Quiz 13: Formation of Contracts: Offer and Acceptance

Business

While making an offer, the offeror indirectly extends a promise to do something when the offeree does what the offeror requests. Such contracts can be Bilateral or Unilateral. Unilateral Contracts include those offers where the offeror may promise to do something when the offeree fulfills the offeror's request. Only the offeror extends a promise in unilateral contracts. Case Summary : Company BP placed an ad in the newspaper regarding the sale of their mink coats at a special price on first come, first serve basis. The ad also included the time and date of the sale. When ML, first in line, went to the store on the specified date, the coats were unavailable for sale. When she confronted the manager about the same, he told her that the ad was just an invitation and BP had decided to withdraw the offer. In the given case, company BP had in fact extended promise to the customers regarding the $500 mink coats. The statement "First come, first served" made it a unilateral contract. This clearly implied that the person who would be the first one to show up to the store would receive the deal. Hence, ML was eligible for the offer and should have received the coats for $500. Thus, the store had violated the unilateral contract and could be sued under this violation by ML.

Refer to the case Overman v Brown (372 NW2d 102) Facts of the case: Brown (defendant) offered to purchase Overman's (plaintiff) house and sent Overman a printed form for purchase. On the form read "Acceptance on Reverse Side". Overman sent Brown a separate letter of acceptance. Brown refused to follow with the purchase, Overman sued brown. District court ruled for plaintiff, Brown appealed. Opinion Appeals court affirmed. They disagreed with brown that "Acceptance on Reverse Side" is a requirement as acceptance as it was not specifically made clear that the acceptance of the offer depend upon signing on the reverse side. The acceptance can take many forms and writing a letter of acceptance was a valid display of acceptance.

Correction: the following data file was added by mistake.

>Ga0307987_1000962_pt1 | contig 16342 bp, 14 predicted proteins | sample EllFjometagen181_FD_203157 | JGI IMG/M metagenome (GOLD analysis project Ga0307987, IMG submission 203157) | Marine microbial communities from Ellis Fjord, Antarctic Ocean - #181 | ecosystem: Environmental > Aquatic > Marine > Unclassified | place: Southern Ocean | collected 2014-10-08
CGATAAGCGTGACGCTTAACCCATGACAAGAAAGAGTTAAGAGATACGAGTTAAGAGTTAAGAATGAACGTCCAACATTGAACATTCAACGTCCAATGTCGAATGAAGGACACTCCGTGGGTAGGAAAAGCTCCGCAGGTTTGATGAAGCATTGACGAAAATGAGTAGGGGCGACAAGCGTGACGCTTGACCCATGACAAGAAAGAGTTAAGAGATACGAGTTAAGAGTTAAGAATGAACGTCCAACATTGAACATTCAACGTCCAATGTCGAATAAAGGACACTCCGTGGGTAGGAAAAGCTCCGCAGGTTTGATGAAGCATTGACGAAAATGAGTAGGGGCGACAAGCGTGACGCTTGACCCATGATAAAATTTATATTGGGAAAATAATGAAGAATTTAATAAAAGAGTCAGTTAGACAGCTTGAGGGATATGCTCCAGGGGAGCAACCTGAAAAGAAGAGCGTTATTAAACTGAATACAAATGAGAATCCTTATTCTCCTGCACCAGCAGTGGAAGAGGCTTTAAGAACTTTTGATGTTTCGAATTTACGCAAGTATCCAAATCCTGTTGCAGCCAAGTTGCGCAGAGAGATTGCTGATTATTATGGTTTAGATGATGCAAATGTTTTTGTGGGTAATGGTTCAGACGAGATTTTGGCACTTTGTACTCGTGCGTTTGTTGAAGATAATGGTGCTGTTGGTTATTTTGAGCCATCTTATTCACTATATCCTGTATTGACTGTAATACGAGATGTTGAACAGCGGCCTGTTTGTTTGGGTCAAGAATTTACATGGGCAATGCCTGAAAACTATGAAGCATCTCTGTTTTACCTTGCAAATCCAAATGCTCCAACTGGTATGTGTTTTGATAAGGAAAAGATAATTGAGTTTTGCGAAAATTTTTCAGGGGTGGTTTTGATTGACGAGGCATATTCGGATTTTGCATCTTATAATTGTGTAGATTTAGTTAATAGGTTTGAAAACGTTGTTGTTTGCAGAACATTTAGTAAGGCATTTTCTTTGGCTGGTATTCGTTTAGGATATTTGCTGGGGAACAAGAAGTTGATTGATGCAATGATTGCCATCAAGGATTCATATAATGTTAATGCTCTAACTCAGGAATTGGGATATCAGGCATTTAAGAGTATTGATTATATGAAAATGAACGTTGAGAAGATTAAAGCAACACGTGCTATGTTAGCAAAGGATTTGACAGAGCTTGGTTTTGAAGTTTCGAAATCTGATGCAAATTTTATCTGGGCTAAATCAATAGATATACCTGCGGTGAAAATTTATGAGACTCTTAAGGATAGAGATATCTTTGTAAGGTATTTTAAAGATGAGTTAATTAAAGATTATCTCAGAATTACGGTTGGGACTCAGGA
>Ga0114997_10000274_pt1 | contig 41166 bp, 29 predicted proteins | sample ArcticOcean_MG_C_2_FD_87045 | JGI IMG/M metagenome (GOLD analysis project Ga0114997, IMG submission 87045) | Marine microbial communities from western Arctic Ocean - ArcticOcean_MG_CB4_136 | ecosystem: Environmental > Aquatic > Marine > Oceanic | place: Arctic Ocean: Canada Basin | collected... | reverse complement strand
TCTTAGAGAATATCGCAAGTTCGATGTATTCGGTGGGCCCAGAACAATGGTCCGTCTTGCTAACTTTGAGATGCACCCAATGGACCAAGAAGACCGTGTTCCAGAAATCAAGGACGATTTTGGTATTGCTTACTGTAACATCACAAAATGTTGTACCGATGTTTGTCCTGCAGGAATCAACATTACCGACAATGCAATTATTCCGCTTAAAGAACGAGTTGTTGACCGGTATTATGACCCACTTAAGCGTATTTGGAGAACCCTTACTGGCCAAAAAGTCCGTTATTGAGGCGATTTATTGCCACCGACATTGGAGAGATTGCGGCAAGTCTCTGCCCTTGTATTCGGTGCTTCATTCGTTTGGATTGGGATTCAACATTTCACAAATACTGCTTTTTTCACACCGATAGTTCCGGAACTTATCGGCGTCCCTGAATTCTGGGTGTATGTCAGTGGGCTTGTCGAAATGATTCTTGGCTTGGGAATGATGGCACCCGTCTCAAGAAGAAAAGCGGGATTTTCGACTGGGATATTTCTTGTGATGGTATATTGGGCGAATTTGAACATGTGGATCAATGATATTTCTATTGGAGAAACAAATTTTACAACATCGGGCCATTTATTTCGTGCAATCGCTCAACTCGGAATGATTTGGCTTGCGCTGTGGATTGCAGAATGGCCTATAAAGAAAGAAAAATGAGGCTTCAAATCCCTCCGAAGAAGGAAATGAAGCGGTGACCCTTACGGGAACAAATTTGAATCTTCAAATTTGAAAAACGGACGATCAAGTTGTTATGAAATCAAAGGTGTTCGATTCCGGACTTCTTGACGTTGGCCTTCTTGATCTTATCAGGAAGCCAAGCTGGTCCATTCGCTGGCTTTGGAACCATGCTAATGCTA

Case Facts: K mailed P with definite and certain terms which is considered as a legal from all perspectives. In the mean while after some days Person K sent a letter at noon to a Person P by a certified mail stating that the original offer was revoked. On the other end, in the evening Person P e-mailed acceptance of the offer to Person K. As, soon she received the mail she called up to tell him that she had already revoked the offer in the afternoon and that might he probably receive it in tomorrow's mail. Here, the legal issue is whether the offer revoked by Person K or not. One can consider that the offer was not revoked by Person K.As, the letter sent by Person K would be valid for revocation only when Person P has received it. For example: Consider the other way around that means Person P has sent a letter addressed to Person K stamped by the Postal Service at 1:14PM and Person K sent an E-mail revoking the offer in the evening. As per this case concern , the mailbox rule comes in which means that Person P acceptance is valid from the time it was correctly addressed and stamped by the Post Office. Hence, it can be concluded that mailbox rule applies only to acceptances and also offer can be revoked only when Person P receives in the mail.

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